Protests flood airports

In defense of Muslims, refugees

Outrage was swift after President Donald Trump signed an executive order Jan. 27 immediately banning people from seven primarily Muslim countries, all of them victims of U.S. wars and interventions, from entering the United States.

Demonstrations against the anti-immigrant, anti-Muslim ban began growing as people descended upon airports across the country. The protests helped propel federal judges to issue temporary rulings stopping provisions of the order.

Here are descriptions of some protests that Workers World Party activists participated in.

Over 1,000 people in Houston demonstrated inside the international terminal at George Bush Intercontinental Airport Jan. 28. Two dozen attorneys began working to free those who had been detained. On Jan. 29, around 2,000 people gathered at the international arrivals terminal. An outdoor demonstration was also held after police and fire officials stopped more people from entering the terminal.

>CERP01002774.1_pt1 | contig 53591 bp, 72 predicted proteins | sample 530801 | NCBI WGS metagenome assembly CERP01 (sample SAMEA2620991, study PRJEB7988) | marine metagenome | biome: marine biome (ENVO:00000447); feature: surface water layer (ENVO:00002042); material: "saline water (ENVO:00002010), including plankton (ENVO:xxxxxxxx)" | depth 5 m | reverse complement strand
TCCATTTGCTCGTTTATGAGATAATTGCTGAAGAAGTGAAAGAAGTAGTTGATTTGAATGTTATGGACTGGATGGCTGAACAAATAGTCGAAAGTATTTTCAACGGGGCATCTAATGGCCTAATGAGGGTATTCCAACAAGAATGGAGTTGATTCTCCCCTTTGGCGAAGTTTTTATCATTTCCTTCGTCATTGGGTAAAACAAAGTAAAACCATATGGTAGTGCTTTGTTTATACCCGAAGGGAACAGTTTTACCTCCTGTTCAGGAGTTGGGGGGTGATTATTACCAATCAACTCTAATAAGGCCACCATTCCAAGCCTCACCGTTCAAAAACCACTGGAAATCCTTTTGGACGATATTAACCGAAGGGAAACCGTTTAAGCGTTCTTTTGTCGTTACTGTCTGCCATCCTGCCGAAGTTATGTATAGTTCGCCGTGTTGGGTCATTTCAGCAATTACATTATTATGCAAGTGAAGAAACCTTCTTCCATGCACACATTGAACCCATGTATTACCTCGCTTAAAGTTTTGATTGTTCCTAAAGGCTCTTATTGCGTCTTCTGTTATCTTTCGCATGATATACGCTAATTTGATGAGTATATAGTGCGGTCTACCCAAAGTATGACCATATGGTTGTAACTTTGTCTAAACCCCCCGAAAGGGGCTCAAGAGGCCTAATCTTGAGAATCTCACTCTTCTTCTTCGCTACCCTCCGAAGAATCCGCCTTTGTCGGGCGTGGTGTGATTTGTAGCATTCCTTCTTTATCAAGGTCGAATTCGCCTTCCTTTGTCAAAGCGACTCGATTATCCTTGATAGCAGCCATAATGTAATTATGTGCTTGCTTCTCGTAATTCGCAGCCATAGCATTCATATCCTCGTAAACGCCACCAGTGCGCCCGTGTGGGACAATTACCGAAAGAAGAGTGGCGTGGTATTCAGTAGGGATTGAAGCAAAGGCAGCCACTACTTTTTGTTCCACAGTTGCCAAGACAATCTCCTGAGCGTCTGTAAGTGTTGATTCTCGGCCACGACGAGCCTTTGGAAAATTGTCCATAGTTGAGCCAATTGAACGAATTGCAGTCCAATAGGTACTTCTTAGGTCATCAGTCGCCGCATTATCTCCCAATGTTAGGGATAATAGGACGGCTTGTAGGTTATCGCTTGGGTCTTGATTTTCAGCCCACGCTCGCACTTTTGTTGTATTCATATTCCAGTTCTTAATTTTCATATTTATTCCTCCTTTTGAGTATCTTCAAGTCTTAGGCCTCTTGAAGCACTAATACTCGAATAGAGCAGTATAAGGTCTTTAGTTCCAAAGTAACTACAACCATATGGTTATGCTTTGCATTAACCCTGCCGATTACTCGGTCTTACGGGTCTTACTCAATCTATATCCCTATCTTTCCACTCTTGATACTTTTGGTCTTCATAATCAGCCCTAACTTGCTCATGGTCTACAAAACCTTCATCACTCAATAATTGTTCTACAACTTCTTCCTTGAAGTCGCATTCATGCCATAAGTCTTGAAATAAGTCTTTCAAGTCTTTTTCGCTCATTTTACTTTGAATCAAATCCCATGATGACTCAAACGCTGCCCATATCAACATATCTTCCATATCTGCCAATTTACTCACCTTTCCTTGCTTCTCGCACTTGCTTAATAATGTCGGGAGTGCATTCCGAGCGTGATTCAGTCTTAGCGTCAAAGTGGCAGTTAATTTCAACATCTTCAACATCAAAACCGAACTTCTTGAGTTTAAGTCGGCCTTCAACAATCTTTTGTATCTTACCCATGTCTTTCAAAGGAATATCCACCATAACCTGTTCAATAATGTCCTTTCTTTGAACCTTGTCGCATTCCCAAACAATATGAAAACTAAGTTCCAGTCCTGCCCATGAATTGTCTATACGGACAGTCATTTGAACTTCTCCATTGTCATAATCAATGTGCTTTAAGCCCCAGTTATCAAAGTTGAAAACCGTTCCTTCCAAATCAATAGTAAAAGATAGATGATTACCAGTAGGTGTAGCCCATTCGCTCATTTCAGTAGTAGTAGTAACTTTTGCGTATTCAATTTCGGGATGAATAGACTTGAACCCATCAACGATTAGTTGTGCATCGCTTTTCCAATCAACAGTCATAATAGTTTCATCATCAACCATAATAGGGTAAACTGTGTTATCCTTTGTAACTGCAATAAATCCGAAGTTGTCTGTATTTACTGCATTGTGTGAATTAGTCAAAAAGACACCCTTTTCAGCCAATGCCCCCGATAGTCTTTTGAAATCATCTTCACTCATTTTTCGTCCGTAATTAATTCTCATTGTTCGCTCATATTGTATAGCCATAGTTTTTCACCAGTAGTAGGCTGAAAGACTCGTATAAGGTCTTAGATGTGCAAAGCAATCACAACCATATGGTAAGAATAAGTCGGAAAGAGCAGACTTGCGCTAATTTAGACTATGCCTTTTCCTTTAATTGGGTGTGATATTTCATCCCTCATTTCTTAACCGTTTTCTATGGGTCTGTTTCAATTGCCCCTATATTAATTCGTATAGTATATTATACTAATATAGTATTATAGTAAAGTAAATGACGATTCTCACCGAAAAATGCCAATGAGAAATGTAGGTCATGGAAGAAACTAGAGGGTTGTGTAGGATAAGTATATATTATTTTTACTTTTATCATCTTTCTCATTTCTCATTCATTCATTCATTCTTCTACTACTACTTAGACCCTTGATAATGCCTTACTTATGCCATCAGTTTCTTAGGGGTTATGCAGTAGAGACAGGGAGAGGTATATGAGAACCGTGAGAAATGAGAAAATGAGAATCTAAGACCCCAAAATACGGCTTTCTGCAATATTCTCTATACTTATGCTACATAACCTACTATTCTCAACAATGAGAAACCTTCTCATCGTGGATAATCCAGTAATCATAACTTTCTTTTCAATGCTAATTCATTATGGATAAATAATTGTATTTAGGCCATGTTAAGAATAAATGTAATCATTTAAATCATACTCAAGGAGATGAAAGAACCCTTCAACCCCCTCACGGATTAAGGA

Earlier that day, 1,500 people gathered outside the George Brown Convention Center where “The NFL Experience” was promoting the Super Bowl, to be held in Houston on Feb. 5. Good media coverage was given to all the protests. They included activists from many different organizations, including Workers World Party, but most were unaffiliated individuals and families who decided to take a public stand.